Introduction: Hereditary transthyretin amyloidosis with polyneuropathy (ATTRv-PN) remains a diagnostic challenge due to clinical, neurophysiological, and laboratory findings suggestive of other diagnoses, particularly chronic inflammatory demyelinating polyneuropathy (CIDP). In this cross-sectional prospective study, we aimed to investigate the utility of high-resolution ultrasonography of peripheral nerves as a diagnostic tool to differentiate ATTRv-PN from CIDP. Methods: In 11 treatment-naive patients with genetically confirmed late-onset ATTRv-PN and 25 patients with CIDP, we collected clinical, electrodiagnostic, and high-resolution ultrasonography data of the peripheral nerves. In each patient, we used high-resolution ultrasonography to assess 26 nerve sites. Results: Of the 11 patients with ATTRv-PN, two had electrodiagnostic study data compatible with a CIDP diagnosis. High-resolution ultrasonography showed that the cross-sectional area of the brachial plexus, median nerve at the axilla, arm, and forearm, ulnar nerve at the forearm, and peroneal nerve at the popliteal fossa were significantly smaller in the 11 ATTRv-PN patients than in CIDP patients. However, in the two patients with electrodiagnostic study data compatible with a CIDP diagnosis, high-resolution nerve ultrasonography data were comparable to those in patients with CIDP. Conclusion: Although high-resolution ultrasonography of peripheral nerves provides reliable information in patients with ATTRv-PN, its usefulness as a standalone diagnostic tool to differentiate ATTRv-PN from CIDP might be limited.

High-resolution ultrasound of peripheral nerves in late-onset hereditary transthyretin amyloidosis with polyneuropathy: similarities and differences with CIDP / Leonardi, L.; Di Pietro, G.; Di Pasquale, A.; Vanoli, F.; Fionda, L.; Garibaldi, M.; Galosi, E.; Alfieri, G.; Lauletta, A.; Morino, S.; Salvetti, M.; Truini, A.; Antonini, G.. - In: NEUROLOGICAL SCIENCES. - ISSN 1590-1874. - (2021). [10.1007/s10072-021-05749-3]

High-resolution ultrasound of peripheral nerves in late-onset hereditary transthyretin amyloidosis with polyneuropathy: similarities and differences with CIDP

Leonardi L.
Co-primo
;
Di Pietro G.
Co-primo
;
Vanoli F.;Fionda L.;Garibaldi M.;Galosi E.;Alfieri G.;Lauletta A.;Morino S.;Salvetti M.;Truini A.
Penultimo
;
Antonini G.
Ultimo
2021

Abstract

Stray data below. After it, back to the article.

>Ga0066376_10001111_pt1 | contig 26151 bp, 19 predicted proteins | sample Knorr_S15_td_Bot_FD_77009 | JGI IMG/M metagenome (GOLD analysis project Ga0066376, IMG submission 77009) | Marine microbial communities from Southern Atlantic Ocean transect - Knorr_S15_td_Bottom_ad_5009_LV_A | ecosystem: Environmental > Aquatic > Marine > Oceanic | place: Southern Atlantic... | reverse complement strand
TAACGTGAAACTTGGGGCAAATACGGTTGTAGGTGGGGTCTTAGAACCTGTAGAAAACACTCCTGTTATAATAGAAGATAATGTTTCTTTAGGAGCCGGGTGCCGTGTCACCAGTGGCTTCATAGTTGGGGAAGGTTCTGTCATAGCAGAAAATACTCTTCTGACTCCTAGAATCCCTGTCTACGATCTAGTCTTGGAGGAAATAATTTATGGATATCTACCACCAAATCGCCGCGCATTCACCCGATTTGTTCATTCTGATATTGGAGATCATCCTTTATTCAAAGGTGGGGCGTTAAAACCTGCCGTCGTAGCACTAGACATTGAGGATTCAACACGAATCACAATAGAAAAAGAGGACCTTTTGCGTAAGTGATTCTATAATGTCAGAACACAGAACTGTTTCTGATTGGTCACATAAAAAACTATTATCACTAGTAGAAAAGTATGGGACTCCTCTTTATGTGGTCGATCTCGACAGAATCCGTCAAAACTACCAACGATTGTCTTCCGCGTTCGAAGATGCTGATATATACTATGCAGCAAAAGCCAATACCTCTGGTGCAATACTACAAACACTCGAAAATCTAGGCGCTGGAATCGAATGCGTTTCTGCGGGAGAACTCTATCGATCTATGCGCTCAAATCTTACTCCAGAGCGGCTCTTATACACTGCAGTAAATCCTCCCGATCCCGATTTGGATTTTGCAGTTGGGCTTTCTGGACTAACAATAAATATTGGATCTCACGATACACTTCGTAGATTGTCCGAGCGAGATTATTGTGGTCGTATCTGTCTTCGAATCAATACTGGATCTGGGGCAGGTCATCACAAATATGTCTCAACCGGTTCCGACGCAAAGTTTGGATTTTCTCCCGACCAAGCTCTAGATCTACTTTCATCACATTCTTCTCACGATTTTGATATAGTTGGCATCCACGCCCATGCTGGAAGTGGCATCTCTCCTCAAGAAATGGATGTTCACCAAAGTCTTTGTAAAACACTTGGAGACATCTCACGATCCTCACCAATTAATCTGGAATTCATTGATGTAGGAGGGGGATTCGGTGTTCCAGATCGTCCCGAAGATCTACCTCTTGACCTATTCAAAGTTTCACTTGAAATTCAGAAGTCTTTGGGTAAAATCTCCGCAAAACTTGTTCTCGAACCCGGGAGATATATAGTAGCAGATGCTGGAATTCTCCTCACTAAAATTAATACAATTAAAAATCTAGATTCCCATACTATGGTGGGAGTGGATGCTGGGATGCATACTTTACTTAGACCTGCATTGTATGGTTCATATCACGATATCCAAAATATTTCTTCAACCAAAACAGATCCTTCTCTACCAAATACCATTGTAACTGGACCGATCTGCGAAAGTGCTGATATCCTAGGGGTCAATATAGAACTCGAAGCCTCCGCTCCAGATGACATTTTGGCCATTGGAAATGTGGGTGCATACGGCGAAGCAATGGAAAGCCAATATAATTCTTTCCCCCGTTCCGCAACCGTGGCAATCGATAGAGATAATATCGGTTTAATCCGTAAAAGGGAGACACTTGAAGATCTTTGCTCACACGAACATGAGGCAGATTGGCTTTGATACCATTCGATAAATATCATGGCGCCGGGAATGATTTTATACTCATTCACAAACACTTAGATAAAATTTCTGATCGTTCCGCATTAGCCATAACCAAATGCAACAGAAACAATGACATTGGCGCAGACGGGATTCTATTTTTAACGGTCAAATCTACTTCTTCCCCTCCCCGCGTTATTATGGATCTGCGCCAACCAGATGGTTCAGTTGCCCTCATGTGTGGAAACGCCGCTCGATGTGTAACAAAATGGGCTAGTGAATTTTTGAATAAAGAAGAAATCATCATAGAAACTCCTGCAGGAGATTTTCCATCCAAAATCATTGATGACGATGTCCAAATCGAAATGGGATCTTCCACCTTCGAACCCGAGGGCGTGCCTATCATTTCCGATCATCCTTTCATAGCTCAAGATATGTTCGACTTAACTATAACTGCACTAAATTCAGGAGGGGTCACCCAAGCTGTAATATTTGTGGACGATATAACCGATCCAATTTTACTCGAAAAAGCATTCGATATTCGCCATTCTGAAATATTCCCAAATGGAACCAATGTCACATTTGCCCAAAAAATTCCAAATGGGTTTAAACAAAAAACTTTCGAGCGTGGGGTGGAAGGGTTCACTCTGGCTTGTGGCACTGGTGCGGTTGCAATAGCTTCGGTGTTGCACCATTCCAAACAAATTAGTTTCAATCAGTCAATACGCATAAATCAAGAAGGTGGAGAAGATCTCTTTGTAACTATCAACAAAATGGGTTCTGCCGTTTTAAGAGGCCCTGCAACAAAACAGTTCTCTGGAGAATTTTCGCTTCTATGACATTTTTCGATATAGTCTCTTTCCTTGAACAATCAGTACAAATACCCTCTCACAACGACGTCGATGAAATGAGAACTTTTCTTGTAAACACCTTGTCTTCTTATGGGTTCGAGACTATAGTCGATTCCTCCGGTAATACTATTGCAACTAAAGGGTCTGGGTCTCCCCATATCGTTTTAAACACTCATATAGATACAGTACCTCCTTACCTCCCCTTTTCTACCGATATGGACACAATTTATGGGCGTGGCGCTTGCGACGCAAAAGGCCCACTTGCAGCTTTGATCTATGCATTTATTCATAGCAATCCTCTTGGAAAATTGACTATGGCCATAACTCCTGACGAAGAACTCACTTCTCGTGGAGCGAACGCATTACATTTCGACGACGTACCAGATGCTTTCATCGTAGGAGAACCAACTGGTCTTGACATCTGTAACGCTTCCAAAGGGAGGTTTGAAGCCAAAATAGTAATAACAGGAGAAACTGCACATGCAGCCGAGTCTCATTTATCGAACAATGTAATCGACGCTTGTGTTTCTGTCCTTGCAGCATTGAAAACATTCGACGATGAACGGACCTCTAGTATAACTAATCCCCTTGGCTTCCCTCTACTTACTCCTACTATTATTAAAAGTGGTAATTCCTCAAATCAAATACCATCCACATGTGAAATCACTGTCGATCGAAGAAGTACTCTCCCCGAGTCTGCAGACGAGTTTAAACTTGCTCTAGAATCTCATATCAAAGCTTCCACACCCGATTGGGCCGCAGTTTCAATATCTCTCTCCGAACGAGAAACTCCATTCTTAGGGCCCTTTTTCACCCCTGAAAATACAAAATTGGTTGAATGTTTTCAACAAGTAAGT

Introduction: Hereditary transthyretin amyloidosis with polyneuropathy (ATTRv-PN) remains a diagnostic challenge due to clinical, neurophysiological, and laboratory findings suggestive of other diagnoses, particularly chronic inflammatory demyelinating polyneuropathy (CIDP). In this cross-sectional prospective study, we aimed to investigate the utility of high-resolution ultrasonography of peripheral nerves as a diagnostic tool to differentiate ATTRv-PN from CIDP. Methods: In 11 treatment-naive patients with genetically confirmed late-onset ATTRv-PN and 25 patients with CIDP, we collected clinical, electrodiagnostic, and high-resolution ultrasonography data of the peripheral nerves. In each patient, we used high-resolution ultrasonography to assess 26 nerve sites. Results: Of the 11 patients with ATTRv-PN, two had electrodiagnostic study data compatible with a CIDP diagnosis. High-resolution ultrasonography showed that the cross-sectional area of the brachial plexus, median nerve at the axilla, arm, and forearm, ulnar nerve at the forearm, and peroneal nerve at the popliteal fossa were significantly smaller in the 11 ATTRv-PN patients than in CIDP patients. However, in the two patients with electrodiagnostic study data compatible with a CIDP diagnosis, high-resolution nerve ultrasonography data were comparable to those in patients with CIDP. Conclusion: Although high-resolution ultrasonography of peripheral nerves provides reliable information in patients with ATTRv-PN, its usefulness as a standalone diagnostic tool to differentiate ATTRv-PN from CIDP might be limited.
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Utilizza questo identificativo per citare o creare un link a questo documento: http://hdl.handle.net/11573/1590182
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